The class just got worse - I don't really know what was wrong with that instructor. He must not have been very good because no matter what he told me, I could not do it! He took me over to the tow rope and told me how to get on and how to stop. Unfortunately I did not quite understand part of that because when we were supposed to be stopping, I forgot to let go so I banged into the man in front of me. Even though I was young and pretty then, he did not like being body slammed from behind - what a jerk!
After a couple of hours of this 'fun' I decided to do Bob and I both a favor. I told Mr. Hunk that I was too tired and was saving myself for my honeymoon so took off my skis and did what any self-respecting person would do - went to the bar and sat in front of the fireplace. It worked for me.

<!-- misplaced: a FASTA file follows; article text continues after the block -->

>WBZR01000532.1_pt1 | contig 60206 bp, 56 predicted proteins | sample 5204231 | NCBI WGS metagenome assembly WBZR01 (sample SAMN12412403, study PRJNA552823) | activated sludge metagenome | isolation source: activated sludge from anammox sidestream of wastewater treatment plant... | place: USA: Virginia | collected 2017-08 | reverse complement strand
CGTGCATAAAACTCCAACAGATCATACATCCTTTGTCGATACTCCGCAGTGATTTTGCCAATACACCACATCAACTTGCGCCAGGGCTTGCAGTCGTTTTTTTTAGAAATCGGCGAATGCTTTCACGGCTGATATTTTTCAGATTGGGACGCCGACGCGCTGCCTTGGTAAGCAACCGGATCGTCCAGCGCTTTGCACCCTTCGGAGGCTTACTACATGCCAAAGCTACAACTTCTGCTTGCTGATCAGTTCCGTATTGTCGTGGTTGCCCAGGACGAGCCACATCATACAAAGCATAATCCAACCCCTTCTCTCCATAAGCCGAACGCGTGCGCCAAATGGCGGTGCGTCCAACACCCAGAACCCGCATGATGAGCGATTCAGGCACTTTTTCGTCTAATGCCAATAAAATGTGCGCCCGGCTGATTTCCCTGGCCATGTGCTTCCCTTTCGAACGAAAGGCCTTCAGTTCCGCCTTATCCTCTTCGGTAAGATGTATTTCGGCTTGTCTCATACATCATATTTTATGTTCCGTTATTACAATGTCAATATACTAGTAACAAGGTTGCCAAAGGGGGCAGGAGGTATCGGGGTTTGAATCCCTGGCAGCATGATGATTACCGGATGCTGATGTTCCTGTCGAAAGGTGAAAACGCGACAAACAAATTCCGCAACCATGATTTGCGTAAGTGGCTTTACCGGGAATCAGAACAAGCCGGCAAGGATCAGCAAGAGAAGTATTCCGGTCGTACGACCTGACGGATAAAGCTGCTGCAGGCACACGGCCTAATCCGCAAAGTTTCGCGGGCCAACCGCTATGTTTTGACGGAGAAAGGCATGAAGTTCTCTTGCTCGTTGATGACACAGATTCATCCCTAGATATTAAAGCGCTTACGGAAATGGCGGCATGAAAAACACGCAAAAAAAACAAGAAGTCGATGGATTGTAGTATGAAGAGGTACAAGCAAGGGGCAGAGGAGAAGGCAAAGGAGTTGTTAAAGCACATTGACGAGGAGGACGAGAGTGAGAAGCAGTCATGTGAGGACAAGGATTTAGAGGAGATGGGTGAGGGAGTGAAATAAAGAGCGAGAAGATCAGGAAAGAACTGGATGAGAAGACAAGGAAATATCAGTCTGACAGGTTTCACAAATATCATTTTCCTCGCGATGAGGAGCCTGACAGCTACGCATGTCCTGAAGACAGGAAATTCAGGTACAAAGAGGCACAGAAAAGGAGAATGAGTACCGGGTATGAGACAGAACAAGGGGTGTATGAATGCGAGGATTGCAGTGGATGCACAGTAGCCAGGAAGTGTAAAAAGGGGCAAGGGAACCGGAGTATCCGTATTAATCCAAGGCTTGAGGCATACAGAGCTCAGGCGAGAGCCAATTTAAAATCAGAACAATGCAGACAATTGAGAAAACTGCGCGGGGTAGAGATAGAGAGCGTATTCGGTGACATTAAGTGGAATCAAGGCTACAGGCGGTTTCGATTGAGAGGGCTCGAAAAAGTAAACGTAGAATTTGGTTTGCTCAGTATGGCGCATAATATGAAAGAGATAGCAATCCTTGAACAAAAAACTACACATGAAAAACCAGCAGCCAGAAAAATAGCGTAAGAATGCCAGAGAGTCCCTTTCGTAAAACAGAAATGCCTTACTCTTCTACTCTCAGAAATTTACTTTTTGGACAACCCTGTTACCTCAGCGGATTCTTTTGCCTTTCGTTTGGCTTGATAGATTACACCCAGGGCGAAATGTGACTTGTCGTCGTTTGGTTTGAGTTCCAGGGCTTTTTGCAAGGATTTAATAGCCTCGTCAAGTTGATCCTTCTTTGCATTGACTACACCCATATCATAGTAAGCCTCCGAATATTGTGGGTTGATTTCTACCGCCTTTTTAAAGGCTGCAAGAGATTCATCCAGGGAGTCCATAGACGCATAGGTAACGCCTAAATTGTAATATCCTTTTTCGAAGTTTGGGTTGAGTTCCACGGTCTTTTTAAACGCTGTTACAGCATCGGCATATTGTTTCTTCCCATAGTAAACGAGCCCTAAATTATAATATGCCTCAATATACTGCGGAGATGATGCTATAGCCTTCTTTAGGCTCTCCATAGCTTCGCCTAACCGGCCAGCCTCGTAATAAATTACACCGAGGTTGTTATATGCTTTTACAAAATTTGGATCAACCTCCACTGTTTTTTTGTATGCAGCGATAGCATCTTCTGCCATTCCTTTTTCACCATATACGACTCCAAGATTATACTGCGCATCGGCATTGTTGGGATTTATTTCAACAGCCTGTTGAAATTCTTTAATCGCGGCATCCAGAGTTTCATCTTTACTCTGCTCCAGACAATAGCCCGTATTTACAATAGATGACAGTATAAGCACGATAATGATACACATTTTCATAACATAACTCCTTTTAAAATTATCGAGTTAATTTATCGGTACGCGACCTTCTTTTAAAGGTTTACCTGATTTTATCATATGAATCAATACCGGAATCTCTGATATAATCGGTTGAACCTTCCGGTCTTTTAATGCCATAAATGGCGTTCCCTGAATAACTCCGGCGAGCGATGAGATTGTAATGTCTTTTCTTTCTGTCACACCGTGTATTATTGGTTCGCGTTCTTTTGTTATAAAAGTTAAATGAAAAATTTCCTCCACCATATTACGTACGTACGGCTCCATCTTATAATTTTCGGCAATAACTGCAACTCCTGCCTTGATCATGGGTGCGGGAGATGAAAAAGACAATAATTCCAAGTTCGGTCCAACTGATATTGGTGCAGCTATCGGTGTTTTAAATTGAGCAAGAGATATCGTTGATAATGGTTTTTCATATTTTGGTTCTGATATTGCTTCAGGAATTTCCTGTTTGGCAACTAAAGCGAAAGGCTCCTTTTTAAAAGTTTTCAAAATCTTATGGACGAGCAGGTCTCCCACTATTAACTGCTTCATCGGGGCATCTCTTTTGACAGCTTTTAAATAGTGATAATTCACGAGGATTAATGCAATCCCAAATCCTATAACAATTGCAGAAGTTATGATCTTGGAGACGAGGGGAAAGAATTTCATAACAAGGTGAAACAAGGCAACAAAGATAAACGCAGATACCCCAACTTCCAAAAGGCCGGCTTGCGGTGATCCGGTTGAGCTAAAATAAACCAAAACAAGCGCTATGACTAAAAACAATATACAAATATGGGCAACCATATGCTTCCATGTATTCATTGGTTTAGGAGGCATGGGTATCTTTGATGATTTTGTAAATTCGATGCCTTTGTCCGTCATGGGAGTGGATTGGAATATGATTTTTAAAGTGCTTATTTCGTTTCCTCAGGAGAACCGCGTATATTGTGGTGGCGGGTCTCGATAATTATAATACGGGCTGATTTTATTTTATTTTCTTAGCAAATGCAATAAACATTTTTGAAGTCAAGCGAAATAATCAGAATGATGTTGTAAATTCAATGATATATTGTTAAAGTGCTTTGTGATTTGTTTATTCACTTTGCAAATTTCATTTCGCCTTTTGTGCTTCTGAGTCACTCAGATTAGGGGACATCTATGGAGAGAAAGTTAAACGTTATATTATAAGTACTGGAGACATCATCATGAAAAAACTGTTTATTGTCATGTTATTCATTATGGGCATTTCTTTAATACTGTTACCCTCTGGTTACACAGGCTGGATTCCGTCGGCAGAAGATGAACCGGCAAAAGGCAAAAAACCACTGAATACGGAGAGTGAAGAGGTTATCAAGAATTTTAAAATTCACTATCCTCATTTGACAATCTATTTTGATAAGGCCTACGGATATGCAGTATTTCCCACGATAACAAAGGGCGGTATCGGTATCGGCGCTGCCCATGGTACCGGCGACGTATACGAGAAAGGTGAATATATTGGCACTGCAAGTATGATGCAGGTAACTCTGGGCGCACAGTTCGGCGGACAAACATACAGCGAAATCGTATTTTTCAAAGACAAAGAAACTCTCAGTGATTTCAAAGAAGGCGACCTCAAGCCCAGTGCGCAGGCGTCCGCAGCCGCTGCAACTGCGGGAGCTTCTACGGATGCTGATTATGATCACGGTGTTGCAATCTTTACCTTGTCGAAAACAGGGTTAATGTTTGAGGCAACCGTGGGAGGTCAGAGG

I pretty much gave up skiing for several decades although I did get up my nerve from time to time and 'dabble'just to keep my skills current! Sure thing. Then in about 1983, someone in my family had the brilliant idea to have the whole family go on a ski vacation to Canada at Whistler....I'm still ticked about this! Except for the snow and the beautiful country, it was not the trip from heaven for me, Mrs. Grace/Poultry in Motion. What made things even worse was that everyone except my mother skied - and pretty well. Even my legally blind son skied! You have to be kidding me!